Bipartisan FTC Study Confirms Everything 'Right to Repair' Advocates Have Been Saying For Years
from the do-not-pass-go,-do-not-collect-$200 dept
For years, “right to repair” advocates have been warning about the problems with efforts to monopolize repair. Whether it’s Apple’s efforts to bully small repair shops, Sony and Microsoft’s efforts to monopolize repair of game consoles, or John Deere’s implementation of DRM and repair restrictions so onerous customers have to drive a thousand miles and pay a small fortune to repair their own tractors, the impact is rather obvious. And the impact has only been more pronounced during Covid, as hospitals complain about the difficulty in obtaining the documentation and parts necessary to repair ventilators in a timely fashion.
There’s of course numerous other problems with making it harder to promptly and inexpensively repair products consumers and companies own, including the environmental impact and waste. Pushed by Congress two years ago to issue a report on the growing problem with repair monopolies, the FTC released a new bipartisan study this week that effectively confirms what “right to repair” reformers have been arguing for years, namely that such onerous and self-serving restrictions harm consumers, innovation, and the planet itself.
Like so many other monopolization issues (broadband comes quickly to mind), the FTC study found that these restrictions often unfairly impact marginalized communities where money is already tight:
“The burden of repair restrictions may fall more heavily on communities of color and lower-income communities,? the FTC found. ?Many Black-owned small businesses are in the repair and maintenance industries, and difficulties facing small businesses can disproportionately affect small businesses owned by people of color.”
Annoyance at this problem has driven bipartisan calls for new right to repair legislation in more than dozen states, as well as a new federal right to repair law. Worried that this could impact revenues, companies have been doing their best to try and smear these reform efforts as some kind of dangerous, leftist cabal, an extreme risk to user privacy and security, a boon to dangerous hackers, or even a massive gift to sexual predators. None of of these things are remotely true, but so far they’ve been fairly effective at stalling legislative progress in numerous states among legislators who don’t understand the subject.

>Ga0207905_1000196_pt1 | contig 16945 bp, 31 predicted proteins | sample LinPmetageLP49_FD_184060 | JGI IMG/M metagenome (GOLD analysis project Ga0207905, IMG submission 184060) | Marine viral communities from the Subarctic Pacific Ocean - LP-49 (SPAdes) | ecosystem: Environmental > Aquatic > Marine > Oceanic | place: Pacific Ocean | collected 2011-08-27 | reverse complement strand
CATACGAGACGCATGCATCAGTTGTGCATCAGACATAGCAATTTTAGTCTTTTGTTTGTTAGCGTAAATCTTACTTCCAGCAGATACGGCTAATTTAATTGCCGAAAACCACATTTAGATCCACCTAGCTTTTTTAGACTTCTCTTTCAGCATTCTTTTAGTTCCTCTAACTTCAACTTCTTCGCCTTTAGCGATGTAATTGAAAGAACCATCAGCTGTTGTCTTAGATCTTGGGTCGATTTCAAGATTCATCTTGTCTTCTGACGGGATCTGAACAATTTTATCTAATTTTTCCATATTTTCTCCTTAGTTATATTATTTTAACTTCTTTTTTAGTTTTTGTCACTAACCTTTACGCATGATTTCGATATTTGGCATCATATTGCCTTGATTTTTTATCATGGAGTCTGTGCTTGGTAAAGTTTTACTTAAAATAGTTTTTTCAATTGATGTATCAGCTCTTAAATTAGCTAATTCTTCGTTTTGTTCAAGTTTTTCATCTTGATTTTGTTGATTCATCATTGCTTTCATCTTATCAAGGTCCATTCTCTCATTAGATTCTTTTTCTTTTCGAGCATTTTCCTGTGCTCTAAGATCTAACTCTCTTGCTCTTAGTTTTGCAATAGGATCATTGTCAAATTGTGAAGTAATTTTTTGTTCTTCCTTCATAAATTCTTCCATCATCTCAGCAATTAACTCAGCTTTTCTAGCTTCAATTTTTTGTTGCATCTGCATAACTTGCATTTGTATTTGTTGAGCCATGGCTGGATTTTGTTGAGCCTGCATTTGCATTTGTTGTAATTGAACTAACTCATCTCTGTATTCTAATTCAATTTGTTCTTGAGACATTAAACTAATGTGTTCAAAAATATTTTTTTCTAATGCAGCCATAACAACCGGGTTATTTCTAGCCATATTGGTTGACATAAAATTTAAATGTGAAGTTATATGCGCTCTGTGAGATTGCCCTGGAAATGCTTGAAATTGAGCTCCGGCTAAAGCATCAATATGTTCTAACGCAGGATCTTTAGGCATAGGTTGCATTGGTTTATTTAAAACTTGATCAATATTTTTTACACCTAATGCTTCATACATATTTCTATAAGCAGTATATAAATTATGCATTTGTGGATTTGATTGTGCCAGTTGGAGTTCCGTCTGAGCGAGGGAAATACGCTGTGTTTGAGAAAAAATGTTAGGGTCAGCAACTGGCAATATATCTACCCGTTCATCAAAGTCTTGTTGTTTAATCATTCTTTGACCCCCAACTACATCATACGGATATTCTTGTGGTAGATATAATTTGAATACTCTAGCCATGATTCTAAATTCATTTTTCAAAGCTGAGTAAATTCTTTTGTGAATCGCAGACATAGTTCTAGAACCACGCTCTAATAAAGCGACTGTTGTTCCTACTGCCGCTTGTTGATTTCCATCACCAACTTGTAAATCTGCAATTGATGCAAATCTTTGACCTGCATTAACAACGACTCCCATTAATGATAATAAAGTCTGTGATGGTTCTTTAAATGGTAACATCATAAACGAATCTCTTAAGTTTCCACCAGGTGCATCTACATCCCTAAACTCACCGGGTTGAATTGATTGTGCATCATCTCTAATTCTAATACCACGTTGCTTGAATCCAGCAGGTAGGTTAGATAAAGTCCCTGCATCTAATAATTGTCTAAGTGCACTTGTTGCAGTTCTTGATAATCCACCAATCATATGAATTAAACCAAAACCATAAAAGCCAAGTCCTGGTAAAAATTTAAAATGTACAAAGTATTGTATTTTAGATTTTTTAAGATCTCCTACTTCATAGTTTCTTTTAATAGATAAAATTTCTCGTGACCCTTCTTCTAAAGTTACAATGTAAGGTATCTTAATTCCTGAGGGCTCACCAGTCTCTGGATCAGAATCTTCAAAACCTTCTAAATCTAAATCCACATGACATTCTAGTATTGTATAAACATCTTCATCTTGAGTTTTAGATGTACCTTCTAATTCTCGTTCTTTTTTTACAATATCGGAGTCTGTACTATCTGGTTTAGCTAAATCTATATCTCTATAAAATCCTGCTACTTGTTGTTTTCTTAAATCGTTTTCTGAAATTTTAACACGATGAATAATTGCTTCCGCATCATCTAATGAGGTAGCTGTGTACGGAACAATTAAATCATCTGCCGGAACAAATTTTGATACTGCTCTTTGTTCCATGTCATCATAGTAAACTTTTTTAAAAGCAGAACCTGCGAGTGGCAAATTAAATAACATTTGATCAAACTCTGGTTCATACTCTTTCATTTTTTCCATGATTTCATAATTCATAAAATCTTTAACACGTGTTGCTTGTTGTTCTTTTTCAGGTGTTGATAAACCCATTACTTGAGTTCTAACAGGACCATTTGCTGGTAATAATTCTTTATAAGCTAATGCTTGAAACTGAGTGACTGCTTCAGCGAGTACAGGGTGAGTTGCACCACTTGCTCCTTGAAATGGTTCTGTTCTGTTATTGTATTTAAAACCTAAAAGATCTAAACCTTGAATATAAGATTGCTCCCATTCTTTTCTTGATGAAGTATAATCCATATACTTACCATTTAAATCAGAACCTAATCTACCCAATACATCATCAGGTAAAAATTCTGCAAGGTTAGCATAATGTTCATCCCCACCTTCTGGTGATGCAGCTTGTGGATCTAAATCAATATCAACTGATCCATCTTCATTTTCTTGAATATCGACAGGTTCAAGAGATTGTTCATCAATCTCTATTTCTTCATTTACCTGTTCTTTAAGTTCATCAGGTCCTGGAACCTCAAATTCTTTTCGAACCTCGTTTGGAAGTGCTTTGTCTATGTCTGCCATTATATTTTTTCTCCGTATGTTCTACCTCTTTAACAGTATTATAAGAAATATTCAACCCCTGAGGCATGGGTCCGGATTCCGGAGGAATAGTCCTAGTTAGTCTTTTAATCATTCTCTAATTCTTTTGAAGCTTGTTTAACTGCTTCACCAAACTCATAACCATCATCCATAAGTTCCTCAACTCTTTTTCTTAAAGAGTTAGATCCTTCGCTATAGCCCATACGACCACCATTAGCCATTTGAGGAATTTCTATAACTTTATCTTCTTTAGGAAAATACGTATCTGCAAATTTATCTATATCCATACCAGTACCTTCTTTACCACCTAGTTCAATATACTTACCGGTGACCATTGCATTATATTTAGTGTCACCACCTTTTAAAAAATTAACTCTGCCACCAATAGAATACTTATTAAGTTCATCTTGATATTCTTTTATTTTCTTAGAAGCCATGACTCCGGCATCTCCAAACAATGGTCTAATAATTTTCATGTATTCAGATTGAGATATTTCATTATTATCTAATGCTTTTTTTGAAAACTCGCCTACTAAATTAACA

The FTC’s report dug through many of these claims, and found that the majority of them simply don’t hold water:
“Although manufacturers have offered numerous explanations for their repair restrictions, the majority are not supported by the record,? the FTC said. The agency also noted that industry efforts at self-regulation had fallen well short of solving the problem.”
The report also digs through the litany of ways companies try to monopolize repair, whether it’s through obnoxious DRM, specific adhesives companies know can’t be removed, aggressive tactics on copyright, legal attacks on small third party repair shops, or onerous restrictions on gaining access to documentation and parts. In addition to recommending better stronger state and federal laws, the FTC makes it clear the government could do a lot better job enforcing existing warranty laws, as well as the whole “unfair and deception” aspect of the FTC Act.
While right to repair advocates welcomed the FTC report as confirmation of what they’ve been saying all along, they were quick to note that acknowledging the problem–and taking substantive steps to fix it–are very different things.